Cravings for fatty foods can be reduced through intense exercise, according to a new study.
The experiment put rats on a 30-day diet and found that those that exercised intensely resisted cues for high-fat food pellets, compared to those that did not exercise.
The study by Washington State University (WSU) was designed to test resistence to a phenomenon called the ‘incubation of craving’ which indicates that the longer a substance is denied, the harder it is to resist it when signalled.
Travis Brown, the study’s author and a WSU physiology and neuroscience researcher, said: “A really important part of maintaining a diet is to have some brain power—the ability to say ‘no, I may be craving that, but I’m going to abstain.’
“Exercise could not only be beneficial physically for weight loss but also mentally to gain control over cravings for unhealthy foods.”
In the experiment, 28 rats were put though a training with a lever that when pressed, turned on a light and made a tone before dispensing a high-fat pellet.
After the training period, the researchers tested to see how many times the rats would press the lever just to get the light and tone cue.
The researchers then split the rats into two groups: one underwent a regime of high-intensity treadmill running while the other had no additional exercise outside of their regular activity.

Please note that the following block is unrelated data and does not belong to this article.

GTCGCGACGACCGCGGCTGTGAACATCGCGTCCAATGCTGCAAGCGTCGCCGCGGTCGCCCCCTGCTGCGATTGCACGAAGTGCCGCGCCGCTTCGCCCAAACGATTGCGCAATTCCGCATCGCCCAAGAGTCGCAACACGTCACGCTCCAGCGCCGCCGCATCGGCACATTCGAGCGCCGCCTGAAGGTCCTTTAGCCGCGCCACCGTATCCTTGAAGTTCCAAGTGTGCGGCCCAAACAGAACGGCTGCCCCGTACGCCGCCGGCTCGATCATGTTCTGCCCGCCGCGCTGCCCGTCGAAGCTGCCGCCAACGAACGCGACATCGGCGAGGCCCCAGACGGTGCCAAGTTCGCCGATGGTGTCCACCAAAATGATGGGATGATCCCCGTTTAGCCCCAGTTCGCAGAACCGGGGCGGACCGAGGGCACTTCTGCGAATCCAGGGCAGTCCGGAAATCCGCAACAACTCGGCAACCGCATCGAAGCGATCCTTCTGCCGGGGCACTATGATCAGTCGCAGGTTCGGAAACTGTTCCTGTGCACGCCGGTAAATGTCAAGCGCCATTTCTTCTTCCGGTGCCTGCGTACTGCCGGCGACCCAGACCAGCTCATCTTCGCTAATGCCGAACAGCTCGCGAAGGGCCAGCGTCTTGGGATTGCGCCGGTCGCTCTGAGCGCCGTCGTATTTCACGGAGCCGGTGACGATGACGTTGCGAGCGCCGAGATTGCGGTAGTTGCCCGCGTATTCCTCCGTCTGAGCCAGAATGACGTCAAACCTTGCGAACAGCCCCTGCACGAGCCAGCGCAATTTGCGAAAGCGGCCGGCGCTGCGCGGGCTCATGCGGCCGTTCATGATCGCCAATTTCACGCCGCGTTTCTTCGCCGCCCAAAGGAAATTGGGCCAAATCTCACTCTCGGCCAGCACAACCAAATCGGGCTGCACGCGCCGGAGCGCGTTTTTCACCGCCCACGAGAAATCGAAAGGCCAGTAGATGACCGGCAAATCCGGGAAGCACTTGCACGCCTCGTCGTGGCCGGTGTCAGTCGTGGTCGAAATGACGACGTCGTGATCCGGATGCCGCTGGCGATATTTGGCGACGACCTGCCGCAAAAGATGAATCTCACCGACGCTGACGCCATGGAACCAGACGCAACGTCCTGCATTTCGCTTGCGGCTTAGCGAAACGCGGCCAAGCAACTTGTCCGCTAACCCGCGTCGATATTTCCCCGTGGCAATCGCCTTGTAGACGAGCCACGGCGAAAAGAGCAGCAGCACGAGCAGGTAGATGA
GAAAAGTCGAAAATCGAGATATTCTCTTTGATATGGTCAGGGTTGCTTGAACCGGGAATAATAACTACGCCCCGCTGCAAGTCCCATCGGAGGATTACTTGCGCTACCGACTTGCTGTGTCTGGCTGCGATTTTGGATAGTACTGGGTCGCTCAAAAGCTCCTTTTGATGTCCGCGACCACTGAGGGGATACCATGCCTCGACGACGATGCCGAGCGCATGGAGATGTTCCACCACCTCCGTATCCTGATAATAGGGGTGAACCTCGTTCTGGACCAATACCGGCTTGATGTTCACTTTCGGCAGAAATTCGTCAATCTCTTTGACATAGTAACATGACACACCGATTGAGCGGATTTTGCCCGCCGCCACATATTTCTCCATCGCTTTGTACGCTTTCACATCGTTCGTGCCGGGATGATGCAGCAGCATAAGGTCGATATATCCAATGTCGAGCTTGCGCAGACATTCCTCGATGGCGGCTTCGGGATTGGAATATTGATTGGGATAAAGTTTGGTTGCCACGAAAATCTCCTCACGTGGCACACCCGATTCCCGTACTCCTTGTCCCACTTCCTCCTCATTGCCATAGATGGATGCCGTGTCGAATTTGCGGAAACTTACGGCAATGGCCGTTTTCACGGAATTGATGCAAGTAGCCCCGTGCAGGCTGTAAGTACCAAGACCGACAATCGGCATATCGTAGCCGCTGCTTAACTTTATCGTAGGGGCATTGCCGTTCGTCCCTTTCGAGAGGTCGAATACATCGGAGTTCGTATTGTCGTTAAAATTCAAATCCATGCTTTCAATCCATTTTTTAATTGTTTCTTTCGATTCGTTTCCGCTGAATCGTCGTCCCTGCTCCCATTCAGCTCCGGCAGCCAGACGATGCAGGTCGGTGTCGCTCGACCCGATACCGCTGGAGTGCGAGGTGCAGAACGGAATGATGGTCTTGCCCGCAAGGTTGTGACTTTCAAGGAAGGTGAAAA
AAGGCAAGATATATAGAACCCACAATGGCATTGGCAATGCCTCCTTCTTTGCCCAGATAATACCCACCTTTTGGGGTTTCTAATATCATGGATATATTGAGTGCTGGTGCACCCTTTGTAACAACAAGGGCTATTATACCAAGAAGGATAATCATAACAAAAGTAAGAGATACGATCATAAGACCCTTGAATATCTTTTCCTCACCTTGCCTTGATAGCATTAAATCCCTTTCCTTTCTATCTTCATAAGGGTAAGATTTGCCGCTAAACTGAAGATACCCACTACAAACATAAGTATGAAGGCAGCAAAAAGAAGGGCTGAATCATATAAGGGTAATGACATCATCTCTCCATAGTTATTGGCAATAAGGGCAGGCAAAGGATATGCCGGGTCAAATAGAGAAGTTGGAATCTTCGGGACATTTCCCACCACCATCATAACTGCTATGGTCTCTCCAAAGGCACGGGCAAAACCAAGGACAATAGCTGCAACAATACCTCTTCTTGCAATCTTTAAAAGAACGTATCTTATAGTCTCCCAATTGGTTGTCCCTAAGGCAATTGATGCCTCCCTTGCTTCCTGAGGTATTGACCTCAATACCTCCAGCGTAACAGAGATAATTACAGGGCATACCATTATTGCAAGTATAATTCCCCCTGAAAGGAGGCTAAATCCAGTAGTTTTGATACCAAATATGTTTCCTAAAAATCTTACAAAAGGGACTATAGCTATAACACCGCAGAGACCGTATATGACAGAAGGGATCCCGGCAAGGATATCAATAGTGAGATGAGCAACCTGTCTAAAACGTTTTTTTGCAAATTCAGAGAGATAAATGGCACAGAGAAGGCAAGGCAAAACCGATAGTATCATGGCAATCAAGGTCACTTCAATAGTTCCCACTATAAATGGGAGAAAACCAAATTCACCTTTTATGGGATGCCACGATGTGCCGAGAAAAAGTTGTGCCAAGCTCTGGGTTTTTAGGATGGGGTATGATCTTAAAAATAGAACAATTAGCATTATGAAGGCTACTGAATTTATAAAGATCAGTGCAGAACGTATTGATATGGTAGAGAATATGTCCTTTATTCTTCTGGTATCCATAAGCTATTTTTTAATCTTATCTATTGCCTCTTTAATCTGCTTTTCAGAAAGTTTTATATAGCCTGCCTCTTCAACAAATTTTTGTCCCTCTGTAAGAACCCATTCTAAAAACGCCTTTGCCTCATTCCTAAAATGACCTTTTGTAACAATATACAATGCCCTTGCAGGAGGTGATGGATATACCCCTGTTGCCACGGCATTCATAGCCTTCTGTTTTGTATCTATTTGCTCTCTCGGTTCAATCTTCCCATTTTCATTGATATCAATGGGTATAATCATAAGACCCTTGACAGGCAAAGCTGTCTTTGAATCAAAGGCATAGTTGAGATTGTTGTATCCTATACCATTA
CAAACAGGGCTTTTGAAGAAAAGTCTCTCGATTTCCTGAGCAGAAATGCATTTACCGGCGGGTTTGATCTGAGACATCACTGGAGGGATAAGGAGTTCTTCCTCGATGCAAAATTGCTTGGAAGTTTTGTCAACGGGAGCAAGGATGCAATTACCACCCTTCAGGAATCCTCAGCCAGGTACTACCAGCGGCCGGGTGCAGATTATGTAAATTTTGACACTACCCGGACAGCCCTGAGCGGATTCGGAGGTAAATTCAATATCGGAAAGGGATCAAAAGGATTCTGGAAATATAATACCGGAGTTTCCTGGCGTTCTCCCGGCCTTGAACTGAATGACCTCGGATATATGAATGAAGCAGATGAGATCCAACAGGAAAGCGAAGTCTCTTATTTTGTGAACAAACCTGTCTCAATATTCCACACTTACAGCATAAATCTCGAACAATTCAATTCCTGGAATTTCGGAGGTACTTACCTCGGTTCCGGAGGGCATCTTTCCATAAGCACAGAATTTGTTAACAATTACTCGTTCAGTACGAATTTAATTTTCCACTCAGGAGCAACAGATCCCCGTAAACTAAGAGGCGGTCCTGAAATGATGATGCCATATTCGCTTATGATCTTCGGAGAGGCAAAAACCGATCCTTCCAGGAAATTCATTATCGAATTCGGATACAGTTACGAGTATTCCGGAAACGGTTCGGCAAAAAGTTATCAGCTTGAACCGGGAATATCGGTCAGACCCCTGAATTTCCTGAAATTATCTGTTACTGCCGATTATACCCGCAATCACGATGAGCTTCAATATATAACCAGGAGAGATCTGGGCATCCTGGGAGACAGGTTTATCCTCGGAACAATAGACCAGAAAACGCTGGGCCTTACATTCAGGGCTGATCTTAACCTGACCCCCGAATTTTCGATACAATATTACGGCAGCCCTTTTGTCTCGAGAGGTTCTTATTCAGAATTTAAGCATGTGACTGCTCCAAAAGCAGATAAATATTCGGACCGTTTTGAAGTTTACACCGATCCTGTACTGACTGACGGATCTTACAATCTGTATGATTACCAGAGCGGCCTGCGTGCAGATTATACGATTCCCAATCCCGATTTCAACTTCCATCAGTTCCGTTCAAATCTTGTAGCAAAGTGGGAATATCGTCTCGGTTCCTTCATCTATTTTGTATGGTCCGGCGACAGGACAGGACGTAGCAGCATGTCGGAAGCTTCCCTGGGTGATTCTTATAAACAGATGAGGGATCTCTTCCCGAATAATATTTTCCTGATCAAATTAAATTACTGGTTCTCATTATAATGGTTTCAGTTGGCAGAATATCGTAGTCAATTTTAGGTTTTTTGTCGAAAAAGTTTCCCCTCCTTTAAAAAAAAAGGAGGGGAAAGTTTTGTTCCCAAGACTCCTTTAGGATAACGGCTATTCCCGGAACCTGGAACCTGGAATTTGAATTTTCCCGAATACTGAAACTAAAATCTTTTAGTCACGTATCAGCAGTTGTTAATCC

Both sets of rats were denied access to the high-fat pellets for 30 days.
At the end of that period, the researchers gave the rats access to the levers that once dispensed the pellets again, but this time when the levers were pressed, they only gave the light and tone cue.
They found that the animals that did not get exercise pressed the levers significantly more than rats that had exercised, indicating that exercise lessened the craving for the pellets.
In the future, the research team plan to to investigate the effect of different levels of exercise on this type of craving as well as how exactly exercise works in the brain to curb the desire for unhealthy foods.
Though more research needs to be done, the study indicates the power of exercise on building restraint, Mr Brown said.
He added: “Exercise is beneficial from a number of perspectives: it helps with cardiac disease, obesity and diabetes; it might also help with the ability to avoid some of these maladaptive foods.
“We’re always looking for this magic pill in some ways, and exercise is right in front of us with all these benefits.”